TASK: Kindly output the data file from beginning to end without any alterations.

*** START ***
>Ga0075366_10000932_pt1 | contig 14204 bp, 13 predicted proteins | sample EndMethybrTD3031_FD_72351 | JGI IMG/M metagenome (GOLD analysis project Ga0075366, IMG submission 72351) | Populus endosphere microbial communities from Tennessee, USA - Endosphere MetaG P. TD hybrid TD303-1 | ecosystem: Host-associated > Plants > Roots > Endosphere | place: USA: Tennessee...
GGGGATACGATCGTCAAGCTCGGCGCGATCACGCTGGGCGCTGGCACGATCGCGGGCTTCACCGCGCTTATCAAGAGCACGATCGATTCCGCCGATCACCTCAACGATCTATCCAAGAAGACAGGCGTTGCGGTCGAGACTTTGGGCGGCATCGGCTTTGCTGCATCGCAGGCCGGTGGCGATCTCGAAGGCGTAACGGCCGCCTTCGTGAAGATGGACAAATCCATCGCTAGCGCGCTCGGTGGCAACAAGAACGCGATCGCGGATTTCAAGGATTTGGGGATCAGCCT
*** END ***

>Ga0075366_10000932_pt1 | contig 14204 bp, 13 predicted proteins | sample EndMethybrTD3031_FD_72351 | JGI IMG/M metagenome (GOLD analysis project Ga0075366, IMG submission 72351) | Populus endosphere microbial communities from Tennessee, USA - Endosphere MetaG P. TD hybrid TD303-1 | ecosystem: Host-associated > Plants > Roots > Endosphere | place: USA: Tennessee...
GGGGATACGATCGTCAAGCTCGGCGCGATCACGCTGGGCGCTGGCACGATCGCGGGCTTCACCGCGCTTATCAAGAGCACGATCGATTCCGCCGATCACCTCAACGATCTATCCAAGAAGACAGGCGTTGCGGTCGAGACTTTGGGCGGCATCGGCTTTGCTGCATCGCAGGCCGGTGGCGATCTCGAAGGCGTAACGGCCGCCTTCGTGAAGATGGACAAATCCATCGCTAGCGCGCTCGGTGGCAACAAGAACGCGATCGCGGATTTCAAGGATTTGGGGATCAGCCT